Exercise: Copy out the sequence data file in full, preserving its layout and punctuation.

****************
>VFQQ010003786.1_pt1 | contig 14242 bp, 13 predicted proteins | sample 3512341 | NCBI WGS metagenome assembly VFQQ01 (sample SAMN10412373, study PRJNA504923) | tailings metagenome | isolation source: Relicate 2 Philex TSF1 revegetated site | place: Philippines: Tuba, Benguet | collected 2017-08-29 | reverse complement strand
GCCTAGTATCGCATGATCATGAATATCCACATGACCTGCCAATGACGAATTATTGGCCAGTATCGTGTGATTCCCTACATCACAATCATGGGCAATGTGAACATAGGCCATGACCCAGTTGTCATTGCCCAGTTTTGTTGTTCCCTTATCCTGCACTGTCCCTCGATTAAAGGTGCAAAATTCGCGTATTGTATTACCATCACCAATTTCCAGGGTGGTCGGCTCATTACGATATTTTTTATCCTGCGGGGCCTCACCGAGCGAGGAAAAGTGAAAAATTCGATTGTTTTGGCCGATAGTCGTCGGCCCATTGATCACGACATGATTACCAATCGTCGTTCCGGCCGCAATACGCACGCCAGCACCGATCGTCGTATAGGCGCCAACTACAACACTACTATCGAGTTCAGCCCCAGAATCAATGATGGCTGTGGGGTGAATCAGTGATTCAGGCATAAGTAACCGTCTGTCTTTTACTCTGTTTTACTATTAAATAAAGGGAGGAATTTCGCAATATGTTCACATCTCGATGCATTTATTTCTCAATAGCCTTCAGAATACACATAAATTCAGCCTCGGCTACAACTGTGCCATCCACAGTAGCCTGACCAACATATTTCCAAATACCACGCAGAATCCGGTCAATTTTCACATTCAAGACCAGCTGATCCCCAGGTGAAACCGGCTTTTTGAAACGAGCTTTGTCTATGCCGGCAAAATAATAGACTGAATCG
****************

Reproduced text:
>VFQQ010003786.1_pt1 | contig 14242 bp, 13 predicted proteins | sample 3512341 | NCBI WGS metagenome assembly VFQQ01 (sample SAMN10412373, study PRJNA504923) | tailings metagenome | isolation source: Relicate 2 Philex TSF1 revegetated site | place: Philippines: Tuba, Benguet | collected 2017-08-29 | reverse complement strand
GCCTAGTATCGCATGATCATGAATATCCACATGACCTGCCAATGACGAATTATTGGCCAGTATCGTGTGATTCCCTACATCACAATCATGGGCAATGTGAACATAGGCCATGACCCAGTTGTCATTGCCCAGTTTTGTTGTTCCCTTATCCTGCACTGTCCCTCGATTAAAGGTGCAAAATTCGCGTATTGTATTACCATCACCAATTTCCAGGGTGGTCGGCTCATTACGATATTTTTTATCCTGCGGGGCCTCACCGAGCGAGGAAAAGTGAAAAATTCGATTGTTTTGGCCGATAGTCGTCGGCCCATTGATCACGACATGATTACCAATCGTCGTTCCGGCCGCAATACGCACGCCAGCACCGATCGTCGTATAGGCGCCAACTACAACACTACTATCGAGTTCAGCCCCAGAATCAATGATGGCTGTGGGGTGAATCAGTGATTCAGGCATAAGTAACCGTCTGTCTTTTACTCTGTTTTACTATTAAATAAAGGGAGGAATTTCGCAATATGTTCACATCTCGATGCATTTATTTCTCAATAGCCTTCAGAATACACATAAATTCAGCCTCGGCTACAACTGTGCCATCCACAGTAGCCTGACCAACATATTTCCAAATACCACGCAGAATCCGGTCAATTTTCACATTCAAGACCAGCTGATCCCCAGGTGAAACCGGCTTTTTGAAACGAGCTTTGTCTATGCCGGCAAAATAATAGACTGAATCG